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A search for housing solutions — Town Hall packed for meeting

The Community Housing Board held a “Builders Roundtable” at Town Hall Monday evening, with Chairwoman Mary-Faith Westervelt, center. At left, builders Jim Olinkiewicz and Chris Fokine.

Town Hall was packed on Tuesday evening with Islanders from all walks of life assembled to listen to what was billed as the Community Housing Board’s “Builders Roundtable.”

Four Town Board members along with town’s attorney and building Inspector were part of an audience that included residents of all ages, bound by their common interest in affordable housing on the Island.

Community Housing Board Chairwoman Mary-Faith Westervelt posed questions to local builders Chris Fokine and Jim Olinkiewicz about ways to approach the construction of affordable housing units. Both men agreed that “stick-built construction” — built from the ground up at the site— was better and less costly than “modular,” which is constructed in a factory and delivered to the site.

The builders also agreed that “cluster housing” was the most efficient construction. Cluster housing usually is a subdivision with each house having small yards but a common space for use by all residents.

Ms. Westervelt pointed out that the current town law has a registry of those who qualify for affordable housing and permits individuals to move into homes that have been altered to be multiple dwellings. She added that, conceivably, a garage could be turned into living quarters and rented.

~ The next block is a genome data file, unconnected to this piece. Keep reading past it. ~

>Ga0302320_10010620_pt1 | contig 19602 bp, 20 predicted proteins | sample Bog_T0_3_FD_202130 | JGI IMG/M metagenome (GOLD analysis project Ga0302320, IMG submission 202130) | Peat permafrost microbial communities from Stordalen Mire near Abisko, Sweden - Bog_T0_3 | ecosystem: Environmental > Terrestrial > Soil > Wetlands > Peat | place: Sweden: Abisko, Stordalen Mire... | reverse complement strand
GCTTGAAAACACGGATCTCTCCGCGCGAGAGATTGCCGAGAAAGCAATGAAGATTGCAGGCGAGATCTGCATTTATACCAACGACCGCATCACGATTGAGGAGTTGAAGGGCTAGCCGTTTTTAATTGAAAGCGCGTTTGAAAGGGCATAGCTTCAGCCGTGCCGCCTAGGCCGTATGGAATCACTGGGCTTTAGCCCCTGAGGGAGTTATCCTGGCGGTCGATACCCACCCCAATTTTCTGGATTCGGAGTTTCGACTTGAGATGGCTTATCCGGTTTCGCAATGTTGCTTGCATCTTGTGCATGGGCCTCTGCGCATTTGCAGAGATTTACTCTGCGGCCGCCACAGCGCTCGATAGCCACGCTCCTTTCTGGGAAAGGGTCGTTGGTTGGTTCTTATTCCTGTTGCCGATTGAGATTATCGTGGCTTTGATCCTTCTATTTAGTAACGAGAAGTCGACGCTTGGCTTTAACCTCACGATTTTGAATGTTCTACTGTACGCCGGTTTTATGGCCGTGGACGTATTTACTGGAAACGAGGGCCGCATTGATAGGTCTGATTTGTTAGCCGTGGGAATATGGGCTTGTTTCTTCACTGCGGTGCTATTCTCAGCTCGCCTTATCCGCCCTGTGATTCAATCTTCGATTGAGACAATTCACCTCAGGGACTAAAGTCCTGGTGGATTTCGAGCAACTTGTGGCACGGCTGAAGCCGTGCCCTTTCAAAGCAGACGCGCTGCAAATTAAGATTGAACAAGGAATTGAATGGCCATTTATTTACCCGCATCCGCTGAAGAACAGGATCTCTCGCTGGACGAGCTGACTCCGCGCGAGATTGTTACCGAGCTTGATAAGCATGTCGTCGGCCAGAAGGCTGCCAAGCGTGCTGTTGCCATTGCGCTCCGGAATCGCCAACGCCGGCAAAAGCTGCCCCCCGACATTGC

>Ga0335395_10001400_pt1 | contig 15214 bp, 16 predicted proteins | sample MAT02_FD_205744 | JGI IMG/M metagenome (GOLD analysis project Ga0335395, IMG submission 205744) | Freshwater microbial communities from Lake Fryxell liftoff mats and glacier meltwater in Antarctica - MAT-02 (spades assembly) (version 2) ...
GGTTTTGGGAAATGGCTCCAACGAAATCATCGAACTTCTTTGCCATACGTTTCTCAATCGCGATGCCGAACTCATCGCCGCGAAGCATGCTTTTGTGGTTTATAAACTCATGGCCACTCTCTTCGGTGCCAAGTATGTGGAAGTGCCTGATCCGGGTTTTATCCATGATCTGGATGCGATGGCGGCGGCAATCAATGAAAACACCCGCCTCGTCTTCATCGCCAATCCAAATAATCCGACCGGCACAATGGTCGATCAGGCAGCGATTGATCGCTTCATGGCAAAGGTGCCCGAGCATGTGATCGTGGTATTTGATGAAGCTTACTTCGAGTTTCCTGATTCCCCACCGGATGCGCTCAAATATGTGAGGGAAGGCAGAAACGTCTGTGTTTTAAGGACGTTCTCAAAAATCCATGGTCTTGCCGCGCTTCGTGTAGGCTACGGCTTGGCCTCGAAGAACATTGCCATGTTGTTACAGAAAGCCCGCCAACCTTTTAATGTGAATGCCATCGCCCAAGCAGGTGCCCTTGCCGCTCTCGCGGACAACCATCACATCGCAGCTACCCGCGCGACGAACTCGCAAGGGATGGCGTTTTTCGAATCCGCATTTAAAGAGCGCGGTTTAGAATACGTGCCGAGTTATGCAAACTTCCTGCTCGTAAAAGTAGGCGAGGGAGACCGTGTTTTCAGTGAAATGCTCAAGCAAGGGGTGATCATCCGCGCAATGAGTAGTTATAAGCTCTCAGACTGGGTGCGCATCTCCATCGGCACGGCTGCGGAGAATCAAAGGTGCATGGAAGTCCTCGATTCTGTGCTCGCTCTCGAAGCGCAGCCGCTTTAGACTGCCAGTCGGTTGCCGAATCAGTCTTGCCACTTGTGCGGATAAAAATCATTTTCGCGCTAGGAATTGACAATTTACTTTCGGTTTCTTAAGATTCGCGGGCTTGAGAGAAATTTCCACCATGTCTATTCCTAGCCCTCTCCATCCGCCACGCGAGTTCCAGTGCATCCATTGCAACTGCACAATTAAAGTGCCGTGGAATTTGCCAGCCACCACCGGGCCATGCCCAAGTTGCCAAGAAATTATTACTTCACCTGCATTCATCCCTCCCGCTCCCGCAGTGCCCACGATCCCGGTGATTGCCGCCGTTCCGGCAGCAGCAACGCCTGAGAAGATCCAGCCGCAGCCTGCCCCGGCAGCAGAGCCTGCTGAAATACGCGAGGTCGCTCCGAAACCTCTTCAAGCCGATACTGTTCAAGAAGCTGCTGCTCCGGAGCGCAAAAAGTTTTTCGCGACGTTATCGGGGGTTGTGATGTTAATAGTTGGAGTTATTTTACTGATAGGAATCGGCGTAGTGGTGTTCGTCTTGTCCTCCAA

“But we want to present the Town Board with a showstopper plan,” she said.

Mr. Olinkiewicz said that the biggest impediment was the cost of the land on the Island. “If the town could give a long-term lease, that would make it more feasible,” he said.

As an example of the high cost to live here, Mr. Olinkiewicz said he provides housing for his employees in Greenport because it costs less than the Island.

When the discussion turned to the idea of blending residential and business buildings, Building Inspector Chris Tehan said that the committee should stick with residential since “there is so much empty business space already on the Island.”

Mr. Fokine said the town should avoid seeking grants because sometimes they come with restrictions.

“It’s better to keep it private because you have control,” he added, pointing out ”there’s a need and plenty of investors out there.”

There was a discussion that multiple dwellings on the Island are frowned upon by the Suffolk County Department of Health Services because the Island does not have municipal water or sewers, but only wells and septic systems.

Planning Board Chairman Emory Breiner said that the housing board should begin a dialogue with the health department.

Town Councilman Jim Colligan stressed what he sees as an urgent situation, noting, “We must do something. We must have a plan or the community, as we know it, will disappear. If we go into this open-minded we can get it done.”

Members of the audience expressed the view that in 10 to 20 years there won’t be a school because young families can’t afford to live here and there would no longer be a volunteer ambulance service or fire department because there would be a lack of young people living on the Island.

Ms. Westervelt said that the Housing Board would make a presentation to the Town Board some time next month.